Pokémon Go – Why the Hit App Needs ASO

Pokémon Go – It seems like all anyone can talk about lately. And why not? It became the top grossing app in the US within 13 hours, raising Nintendo’s market value by $9 billion in five days. 21 million users play the game daily. Between four and five million more download it each day. And with well over $1 million daily setting the app above competitors like Candy Crush and Clash of Clans, it seems like The Pokémon Company and Niantic are on top of the world.

It might come as a shock, then, that Pokémon Go is in desperate need of ASO.

Beneath the sheen of the Pokémon brand, surprisingly little has been done to market Pokémon Go to mobile users. And while brand recognition and online chatter have contributed significantly to make the app number one on the charts, those factors can only take a game so far. As of now, when the social media masses move on to the next big craze, Pokémon Go won’t have a leg to stand on.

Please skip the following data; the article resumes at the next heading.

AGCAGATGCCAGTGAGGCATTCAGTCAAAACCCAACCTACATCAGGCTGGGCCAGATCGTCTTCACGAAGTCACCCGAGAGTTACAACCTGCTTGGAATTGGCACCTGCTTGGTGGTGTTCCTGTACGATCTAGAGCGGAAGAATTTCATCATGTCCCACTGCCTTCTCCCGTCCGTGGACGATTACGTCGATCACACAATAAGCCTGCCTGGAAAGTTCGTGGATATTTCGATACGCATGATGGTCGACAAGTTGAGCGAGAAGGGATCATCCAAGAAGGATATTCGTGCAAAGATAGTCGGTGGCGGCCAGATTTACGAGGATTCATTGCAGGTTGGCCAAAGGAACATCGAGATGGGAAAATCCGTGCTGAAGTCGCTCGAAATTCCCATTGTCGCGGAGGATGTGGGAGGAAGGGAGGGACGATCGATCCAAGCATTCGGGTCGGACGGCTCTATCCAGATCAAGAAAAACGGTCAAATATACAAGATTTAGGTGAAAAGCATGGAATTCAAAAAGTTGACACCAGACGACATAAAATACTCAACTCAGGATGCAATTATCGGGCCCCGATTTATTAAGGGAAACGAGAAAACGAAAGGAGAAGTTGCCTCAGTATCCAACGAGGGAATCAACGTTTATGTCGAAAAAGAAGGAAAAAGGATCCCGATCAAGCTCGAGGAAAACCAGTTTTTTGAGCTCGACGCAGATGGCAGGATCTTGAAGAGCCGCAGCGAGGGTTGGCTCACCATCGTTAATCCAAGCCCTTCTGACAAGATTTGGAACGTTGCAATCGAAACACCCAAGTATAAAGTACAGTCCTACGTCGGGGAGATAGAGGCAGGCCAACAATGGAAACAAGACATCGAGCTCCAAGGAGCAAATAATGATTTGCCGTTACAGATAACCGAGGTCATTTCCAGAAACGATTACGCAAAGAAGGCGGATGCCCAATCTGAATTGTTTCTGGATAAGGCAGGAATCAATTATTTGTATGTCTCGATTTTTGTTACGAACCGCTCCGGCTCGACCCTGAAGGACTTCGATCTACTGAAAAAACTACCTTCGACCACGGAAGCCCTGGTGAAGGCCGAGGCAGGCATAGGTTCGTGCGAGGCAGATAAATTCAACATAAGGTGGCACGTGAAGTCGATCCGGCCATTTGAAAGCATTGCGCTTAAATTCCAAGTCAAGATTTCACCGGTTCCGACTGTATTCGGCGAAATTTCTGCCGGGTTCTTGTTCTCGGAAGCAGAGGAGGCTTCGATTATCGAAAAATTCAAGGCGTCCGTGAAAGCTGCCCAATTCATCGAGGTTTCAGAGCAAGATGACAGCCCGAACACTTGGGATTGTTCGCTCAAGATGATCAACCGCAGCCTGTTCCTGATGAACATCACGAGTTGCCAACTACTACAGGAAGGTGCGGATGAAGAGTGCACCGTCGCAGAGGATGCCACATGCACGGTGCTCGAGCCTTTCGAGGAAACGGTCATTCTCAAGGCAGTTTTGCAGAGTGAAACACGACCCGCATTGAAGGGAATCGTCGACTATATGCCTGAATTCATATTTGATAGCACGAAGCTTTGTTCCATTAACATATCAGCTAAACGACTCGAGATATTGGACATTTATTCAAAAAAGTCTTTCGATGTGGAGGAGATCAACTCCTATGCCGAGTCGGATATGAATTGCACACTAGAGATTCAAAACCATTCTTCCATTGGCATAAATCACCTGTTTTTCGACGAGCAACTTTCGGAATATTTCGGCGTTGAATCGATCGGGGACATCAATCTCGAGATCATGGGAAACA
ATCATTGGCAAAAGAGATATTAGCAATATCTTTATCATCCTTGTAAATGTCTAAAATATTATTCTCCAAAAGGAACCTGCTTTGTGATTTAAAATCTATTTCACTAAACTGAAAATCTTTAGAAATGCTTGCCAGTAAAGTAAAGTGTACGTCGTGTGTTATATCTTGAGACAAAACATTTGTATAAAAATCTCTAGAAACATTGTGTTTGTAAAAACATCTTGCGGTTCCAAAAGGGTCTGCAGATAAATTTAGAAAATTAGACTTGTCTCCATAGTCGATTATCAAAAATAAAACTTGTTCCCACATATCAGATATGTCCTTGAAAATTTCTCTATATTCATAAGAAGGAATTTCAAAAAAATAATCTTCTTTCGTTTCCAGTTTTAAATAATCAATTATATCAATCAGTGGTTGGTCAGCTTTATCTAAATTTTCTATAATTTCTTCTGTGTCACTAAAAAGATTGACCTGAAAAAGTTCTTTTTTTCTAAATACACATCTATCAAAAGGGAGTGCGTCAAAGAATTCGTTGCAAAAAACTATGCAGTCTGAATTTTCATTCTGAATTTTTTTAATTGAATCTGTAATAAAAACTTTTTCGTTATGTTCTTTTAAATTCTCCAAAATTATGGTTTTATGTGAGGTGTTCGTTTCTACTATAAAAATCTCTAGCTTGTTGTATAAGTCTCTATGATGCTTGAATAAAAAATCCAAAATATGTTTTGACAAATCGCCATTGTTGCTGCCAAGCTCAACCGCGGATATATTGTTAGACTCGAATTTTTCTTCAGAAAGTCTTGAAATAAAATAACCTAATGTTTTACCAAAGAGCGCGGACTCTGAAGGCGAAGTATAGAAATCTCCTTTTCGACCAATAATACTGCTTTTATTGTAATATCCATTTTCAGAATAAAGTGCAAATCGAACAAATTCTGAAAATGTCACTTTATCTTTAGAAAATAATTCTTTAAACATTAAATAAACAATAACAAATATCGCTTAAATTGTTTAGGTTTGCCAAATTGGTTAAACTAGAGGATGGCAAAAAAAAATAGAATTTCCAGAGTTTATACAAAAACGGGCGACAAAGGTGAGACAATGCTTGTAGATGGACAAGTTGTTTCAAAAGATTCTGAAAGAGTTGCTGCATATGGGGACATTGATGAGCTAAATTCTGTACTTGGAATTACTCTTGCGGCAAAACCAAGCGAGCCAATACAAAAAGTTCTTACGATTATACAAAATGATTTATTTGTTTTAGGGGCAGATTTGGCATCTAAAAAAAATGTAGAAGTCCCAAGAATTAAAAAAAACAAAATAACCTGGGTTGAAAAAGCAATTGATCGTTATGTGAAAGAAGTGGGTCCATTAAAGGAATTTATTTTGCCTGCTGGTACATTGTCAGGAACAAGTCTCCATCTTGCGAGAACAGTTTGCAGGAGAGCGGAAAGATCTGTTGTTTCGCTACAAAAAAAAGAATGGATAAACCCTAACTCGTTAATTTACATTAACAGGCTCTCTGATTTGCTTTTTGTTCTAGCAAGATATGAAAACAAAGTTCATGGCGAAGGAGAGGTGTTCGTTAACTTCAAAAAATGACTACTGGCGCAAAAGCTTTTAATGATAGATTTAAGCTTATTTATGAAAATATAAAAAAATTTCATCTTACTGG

Let’s start with the app’s most crippling weakness – its keyword rankings. As expected, Pokémon Go ranks for multiple Pokémon-related terms, such as “pokémon games free” and “pokémon RPG”.

However, many of these rankings fall well below what you might expect. For instance, as of this writing the app is only rank 8 for “pokémon games free” and a whopping rank 600 for “pokémon RPG”, a shocking figure given that Pokémon Go is, for all intents and purposes, the biggest Pokémon role-playing game of all time.

The rankings only get worse from there. A series of surprising oversights means that users who may connect with Pokémon Go will likely never find it through search. For example, the app does not rank at all for Nintendo, a brand closely associated with the Pokémon legacy. Similarly, the app doesn’t register for its world-famous mascot, Pikachu. Nor does it rank for other famous creatures like Mew, Mewtwo, Squirtle, Charmander or Bulbasaur.

Even generic phrases are missing from Pokémon Go’s keyword rankings. Core words and phrases that are extremely relevant and could help the app grow by leaps and bounds are outright missing, such as:

  • Collect
  • Catch
  • Raise